Crowdsourcing has become a prominent topic in the news cycle the past few weeks. Zach Braff of “Scrubs” caused a stir when the multimillionaire used the crowdfunding site Kickstarter to raise money for his new film venture. Crowdsourcing runs much more deep than just funding sites, however.
I’ve come across some research studies recently that used crowdsourcing to complete the procedures with larger populations than would be available for traditional research studies. Instead of one team of researchers at one location getting together a group of people to run an experiment, these studies define the process of evaluation, define the procedures, and let a decentralized “crowd” of people to run the experiment. In essence this is what PatientBase intends to do. Although instead of defining what the procedures of the experiment are, it creates a platform from which users can specify procedures and evaluations.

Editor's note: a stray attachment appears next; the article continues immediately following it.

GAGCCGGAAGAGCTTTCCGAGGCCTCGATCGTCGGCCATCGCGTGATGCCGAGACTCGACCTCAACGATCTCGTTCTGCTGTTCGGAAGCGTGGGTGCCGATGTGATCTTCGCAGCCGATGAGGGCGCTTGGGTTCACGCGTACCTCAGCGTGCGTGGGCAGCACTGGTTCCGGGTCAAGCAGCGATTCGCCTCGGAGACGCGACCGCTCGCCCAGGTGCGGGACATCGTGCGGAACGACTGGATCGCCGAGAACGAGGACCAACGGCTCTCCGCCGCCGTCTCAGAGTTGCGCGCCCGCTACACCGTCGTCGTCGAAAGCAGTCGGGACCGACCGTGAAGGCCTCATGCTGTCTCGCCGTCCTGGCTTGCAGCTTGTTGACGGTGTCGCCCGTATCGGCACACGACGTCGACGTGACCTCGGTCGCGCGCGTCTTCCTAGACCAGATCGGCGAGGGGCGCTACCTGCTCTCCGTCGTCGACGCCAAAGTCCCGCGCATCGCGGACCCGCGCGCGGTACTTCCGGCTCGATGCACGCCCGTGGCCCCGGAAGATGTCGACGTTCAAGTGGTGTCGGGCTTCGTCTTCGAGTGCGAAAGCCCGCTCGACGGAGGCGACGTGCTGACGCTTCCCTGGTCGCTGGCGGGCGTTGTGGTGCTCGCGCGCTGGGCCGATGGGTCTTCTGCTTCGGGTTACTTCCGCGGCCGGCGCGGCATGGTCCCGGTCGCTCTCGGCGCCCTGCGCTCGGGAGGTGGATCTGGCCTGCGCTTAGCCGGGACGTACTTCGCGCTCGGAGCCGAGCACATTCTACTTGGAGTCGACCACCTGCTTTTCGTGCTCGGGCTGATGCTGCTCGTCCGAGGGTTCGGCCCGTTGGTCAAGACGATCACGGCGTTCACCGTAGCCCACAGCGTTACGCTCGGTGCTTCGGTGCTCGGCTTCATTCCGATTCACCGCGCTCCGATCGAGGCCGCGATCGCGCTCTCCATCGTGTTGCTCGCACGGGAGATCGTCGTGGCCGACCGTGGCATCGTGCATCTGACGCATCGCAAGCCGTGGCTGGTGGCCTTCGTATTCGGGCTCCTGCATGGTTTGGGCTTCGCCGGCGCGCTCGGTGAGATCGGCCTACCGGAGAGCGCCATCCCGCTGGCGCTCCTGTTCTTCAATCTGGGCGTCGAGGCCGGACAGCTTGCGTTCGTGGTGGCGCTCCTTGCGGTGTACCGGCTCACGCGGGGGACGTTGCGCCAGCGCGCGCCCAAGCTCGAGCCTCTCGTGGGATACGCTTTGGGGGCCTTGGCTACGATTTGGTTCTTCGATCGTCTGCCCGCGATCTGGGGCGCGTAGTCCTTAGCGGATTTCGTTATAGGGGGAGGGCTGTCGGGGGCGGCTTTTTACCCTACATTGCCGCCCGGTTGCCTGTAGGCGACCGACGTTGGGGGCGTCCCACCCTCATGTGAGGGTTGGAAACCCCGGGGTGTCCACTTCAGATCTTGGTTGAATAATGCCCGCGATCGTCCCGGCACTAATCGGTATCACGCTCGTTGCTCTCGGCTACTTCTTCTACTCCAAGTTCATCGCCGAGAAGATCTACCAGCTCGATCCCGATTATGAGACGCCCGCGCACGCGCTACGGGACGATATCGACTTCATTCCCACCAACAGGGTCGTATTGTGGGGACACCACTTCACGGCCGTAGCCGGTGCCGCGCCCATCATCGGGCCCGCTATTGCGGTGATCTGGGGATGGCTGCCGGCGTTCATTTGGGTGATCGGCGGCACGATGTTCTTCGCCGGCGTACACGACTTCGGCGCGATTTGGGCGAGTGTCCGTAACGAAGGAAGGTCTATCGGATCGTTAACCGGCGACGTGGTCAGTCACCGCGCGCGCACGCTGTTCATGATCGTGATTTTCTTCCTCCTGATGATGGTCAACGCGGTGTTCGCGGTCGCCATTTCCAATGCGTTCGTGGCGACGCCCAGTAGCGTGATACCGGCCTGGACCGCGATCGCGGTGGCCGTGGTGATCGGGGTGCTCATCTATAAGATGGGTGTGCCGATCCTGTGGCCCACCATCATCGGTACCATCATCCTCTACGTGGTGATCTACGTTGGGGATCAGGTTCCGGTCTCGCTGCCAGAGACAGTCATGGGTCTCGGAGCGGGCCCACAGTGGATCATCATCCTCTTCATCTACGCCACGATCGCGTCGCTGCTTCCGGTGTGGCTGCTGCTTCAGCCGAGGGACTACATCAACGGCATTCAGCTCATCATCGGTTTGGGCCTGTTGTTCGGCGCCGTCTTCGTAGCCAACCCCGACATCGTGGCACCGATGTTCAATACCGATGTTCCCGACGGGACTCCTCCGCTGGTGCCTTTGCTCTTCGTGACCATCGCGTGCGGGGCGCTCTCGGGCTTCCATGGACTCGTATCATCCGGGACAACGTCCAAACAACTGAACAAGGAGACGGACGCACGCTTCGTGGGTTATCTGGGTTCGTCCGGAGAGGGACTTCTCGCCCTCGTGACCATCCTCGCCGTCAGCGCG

There are of course some obvious pros and cons to this approach. A pro is that you no longer need the resources of a research institution to run these experiments. If someone sees a project that interests them, they can run it in order to contribute to the overall results. An obvious con is that you will not be able to monitor the accuracy with which the procedures are executed. This con, however, might be offset by the larger sample size that would be created. These issues require more exploration.